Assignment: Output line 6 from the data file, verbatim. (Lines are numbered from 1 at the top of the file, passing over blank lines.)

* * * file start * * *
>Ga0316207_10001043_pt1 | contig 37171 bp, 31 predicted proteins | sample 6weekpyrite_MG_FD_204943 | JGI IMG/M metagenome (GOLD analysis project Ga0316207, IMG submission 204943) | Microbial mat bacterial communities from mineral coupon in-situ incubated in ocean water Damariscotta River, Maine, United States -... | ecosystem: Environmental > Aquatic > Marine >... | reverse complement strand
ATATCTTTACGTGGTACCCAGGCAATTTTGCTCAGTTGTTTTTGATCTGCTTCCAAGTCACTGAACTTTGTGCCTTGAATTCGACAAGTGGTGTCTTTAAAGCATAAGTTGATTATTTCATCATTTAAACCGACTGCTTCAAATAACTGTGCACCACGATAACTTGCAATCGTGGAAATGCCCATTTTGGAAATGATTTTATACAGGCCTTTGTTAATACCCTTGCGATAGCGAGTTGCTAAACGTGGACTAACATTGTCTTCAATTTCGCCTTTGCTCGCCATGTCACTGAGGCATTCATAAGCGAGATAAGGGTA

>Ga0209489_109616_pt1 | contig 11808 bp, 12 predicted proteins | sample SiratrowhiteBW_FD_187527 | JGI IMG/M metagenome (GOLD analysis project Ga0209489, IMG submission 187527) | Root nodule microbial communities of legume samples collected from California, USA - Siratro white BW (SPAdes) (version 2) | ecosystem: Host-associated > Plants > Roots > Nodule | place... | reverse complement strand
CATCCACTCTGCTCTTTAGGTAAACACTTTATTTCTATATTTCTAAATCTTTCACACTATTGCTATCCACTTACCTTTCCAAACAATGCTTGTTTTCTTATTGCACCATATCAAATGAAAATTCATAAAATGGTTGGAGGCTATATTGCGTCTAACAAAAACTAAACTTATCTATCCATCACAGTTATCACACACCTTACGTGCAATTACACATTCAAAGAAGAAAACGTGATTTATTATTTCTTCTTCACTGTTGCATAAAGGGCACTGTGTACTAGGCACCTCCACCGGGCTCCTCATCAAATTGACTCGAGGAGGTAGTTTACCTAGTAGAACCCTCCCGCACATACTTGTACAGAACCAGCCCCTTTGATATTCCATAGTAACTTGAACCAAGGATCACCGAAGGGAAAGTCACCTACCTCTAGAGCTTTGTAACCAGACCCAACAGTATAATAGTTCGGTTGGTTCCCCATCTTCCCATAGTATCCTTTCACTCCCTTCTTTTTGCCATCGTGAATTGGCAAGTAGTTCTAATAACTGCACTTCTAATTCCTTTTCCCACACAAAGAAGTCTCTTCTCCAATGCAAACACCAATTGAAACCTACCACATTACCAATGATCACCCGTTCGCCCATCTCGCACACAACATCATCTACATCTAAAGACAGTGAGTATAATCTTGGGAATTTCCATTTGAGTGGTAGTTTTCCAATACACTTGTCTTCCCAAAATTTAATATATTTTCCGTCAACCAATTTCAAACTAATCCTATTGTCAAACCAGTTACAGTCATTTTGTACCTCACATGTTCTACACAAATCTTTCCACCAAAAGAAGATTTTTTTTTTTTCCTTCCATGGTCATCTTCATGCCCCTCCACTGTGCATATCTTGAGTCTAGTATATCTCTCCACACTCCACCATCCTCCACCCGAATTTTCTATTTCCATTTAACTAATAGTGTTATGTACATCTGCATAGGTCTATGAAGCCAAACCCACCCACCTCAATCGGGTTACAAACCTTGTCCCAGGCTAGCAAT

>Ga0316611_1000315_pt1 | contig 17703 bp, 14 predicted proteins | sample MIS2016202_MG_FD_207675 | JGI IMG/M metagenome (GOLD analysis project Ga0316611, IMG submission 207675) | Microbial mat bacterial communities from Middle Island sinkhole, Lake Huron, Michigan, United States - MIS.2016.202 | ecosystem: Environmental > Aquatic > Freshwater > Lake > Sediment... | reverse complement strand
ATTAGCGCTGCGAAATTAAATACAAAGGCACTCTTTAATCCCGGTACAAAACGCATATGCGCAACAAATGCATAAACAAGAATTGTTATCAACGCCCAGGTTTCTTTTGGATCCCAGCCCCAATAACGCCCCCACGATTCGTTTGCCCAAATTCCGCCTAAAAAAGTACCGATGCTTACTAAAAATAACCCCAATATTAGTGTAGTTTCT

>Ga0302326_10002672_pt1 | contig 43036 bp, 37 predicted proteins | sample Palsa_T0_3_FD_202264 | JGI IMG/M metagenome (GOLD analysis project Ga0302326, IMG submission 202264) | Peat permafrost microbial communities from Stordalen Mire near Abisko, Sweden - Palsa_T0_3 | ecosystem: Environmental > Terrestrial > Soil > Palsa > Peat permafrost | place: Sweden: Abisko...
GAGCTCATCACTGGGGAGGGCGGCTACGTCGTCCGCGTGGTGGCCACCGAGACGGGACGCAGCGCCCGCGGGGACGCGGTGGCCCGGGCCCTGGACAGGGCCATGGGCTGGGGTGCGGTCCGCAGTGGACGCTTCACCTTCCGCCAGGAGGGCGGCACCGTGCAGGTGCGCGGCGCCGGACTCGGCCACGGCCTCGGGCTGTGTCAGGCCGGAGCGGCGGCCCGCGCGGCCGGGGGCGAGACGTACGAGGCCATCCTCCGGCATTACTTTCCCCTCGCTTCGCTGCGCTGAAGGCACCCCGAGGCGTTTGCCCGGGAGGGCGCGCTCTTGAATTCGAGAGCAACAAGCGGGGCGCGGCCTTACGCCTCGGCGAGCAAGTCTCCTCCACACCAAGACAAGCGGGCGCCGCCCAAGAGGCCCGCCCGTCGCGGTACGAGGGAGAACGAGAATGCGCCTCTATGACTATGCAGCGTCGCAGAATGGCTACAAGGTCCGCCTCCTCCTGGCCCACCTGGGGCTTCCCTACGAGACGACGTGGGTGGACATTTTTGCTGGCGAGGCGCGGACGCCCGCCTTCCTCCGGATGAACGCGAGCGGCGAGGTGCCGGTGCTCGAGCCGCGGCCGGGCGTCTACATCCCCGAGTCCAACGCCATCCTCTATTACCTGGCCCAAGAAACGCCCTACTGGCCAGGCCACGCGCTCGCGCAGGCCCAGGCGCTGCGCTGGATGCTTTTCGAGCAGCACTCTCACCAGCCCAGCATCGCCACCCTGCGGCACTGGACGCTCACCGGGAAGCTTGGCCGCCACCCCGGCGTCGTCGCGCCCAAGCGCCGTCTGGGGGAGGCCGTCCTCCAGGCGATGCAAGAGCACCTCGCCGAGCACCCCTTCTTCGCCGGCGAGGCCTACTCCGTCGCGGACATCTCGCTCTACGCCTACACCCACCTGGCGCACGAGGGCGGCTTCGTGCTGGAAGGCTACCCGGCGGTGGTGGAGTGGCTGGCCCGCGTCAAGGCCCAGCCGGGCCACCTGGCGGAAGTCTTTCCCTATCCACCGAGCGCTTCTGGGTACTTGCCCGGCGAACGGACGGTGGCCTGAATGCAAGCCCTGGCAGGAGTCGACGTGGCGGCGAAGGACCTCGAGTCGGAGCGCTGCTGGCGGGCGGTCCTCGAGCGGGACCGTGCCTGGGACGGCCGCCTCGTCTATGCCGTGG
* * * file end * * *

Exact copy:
ATTAGCGCTGCGAAATTAAATACAAAGGCACTCTTTAATCCCGGTACAAAACGCATATGCGCAACAAATGCATAAACAAGAATTGTTATCAACGCCCAGGTTTCTTTTGGATCCCAGCCCCAATAACGCCCCCACGATTCGTTTGCCCAAATTCCGCCTAAAAAAGTACCGATGCTTACTAAAAATAACCCCAATATTAGTGTAGTTTCT